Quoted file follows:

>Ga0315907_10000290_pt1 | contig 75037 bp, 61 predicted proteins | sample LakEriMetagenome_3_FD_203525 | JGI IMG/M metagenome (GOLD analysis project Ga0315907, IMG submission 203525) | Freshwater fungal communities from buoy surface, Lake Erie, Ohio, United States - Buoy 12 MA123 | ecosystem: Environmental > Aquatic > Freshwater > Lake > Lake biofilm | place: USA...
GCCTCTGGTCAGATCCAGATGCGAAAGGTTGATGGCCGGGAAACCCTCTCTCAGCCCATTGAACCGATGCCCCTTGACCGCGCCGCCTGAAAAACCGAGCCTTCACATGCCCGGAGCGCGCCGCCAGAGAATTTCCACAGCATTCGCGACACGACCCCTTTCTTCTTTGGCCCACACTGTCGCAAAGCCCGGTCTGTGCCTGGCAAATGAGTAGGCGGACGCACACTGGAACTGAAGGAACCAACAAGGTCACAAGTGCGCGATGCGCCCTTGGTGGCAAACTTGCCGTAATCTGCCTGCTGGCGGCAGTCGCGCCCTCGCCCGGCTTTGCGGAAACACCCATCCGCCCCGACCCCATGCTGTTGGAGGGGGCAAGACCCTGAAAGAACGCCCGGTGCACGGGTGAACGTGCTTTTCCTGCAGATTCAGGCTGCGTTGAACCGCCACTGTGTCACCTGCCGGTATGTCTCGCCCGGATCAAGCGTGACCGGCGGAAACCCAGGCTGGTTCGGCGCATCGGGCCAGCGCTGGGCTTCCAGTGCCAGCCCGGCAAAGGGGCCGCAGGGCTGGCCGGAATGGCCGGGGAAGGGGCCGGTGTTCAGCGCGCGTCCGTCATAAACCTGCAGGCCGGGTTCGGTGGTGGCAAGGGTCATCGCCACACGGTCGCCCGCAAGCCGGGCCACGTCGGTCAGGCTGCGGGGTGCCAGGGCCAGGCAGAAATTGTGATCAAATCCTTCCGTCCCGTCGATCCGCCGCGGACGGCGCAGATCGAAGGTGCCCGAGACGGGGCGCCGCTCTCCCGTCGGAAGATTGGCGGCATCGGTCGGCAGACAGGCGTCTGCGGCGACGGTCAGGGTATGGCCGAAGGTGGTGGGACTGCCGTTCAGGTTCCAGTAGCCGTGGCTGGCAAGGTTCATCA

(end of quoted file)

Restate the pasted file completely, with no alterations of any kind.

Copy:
>Ga0315907_10000290_pt1 | contig 75037 bp, 61 predicted proteins | sample LakEriMetagenome_3_FD_203525 | JGI IMG/M metagenome (GOLD analysis project Ga0315907, IMG submission 203525) | Freshwater fungal communities from buoy surface, Lake Erie, Ohio, United States - Buoy 12 MA123 | ecosystem: Environmental > Aquatic > Freshwater > Lake > Lake biofilm | place: USA...
GCCTCTGGTCAGATCCAGATGCGAAAGGTTGATGGCCGGGAAACCCTCTCTCAGCCCATTGAACCGATGCCCCTTGACCGCGCCGCCTGAAAAACCGAGCCTTCACATGCCCGGAGCGCGCCGCCAGAGAATTTCCACAGCATTCGCGACACGACCCCTTTCTTCTTTGGCCCACACTGTCGCAAAGCCCGGTCTGTGCCTGGCAAATGAGTAGGCGGACGCACACTGGAACTGAAGGAACCAACAAGGTCACAAGTGCGCGATGCGCCCTTGGTGGCAAACTTGCCGTAATCTGCCTGCTGGCGGCAGTCGCGCCCTCGCCCGGCTTTGCGGAAACACCCATCCGCCCCGACCCCATGCTGTTGGAGGGGGCAAGACCCTGAAAGAACGCCCGGTGCACGGGTGAACGTGCTTTTCCTGCAGATTCAGGCTGCGTTGAACCGCCACTGTGTCACCTGCCGGTATGTCTCGCCCGGATCAAGCGTGACCGGCGGAAACCCAGGCTGGTTCGGCGCATCGGGCCAGCGCTGGGCTTCCAGTGCCAGCCCGGCAAAGGGGCCGCAGGGCTGGCCGGAATGGCCGGGGAAGGGGCCGGTGTTCAGCGCGCGTCCGTCATAAACCTGCAGGCCGGGTTCGGTGGTGGCAAGGGTCATCGCCACACGGTCGCCCGCAAGCCGGGCCACGTCGGTCAGGCTGCGGGGTGCCAGGGCCAGGCAGAAATTGTGATCAAATCCTTCCGTCCCGTCGATCCGCCGCGGACGGCGCAGATCGAAGGTGCCCGAGACGGGGCGCCGCTCTCCCGTCGGAAGATTGGCGGCATCGGTCGGCAGACAGGCGTCTGCGGCGACGGTCAGGGTATGGCCGAAGGTGGTGGGACTGCCGTTCAGGTTCCAGTAGCCGTGGCTGGCAAGGTTCATCA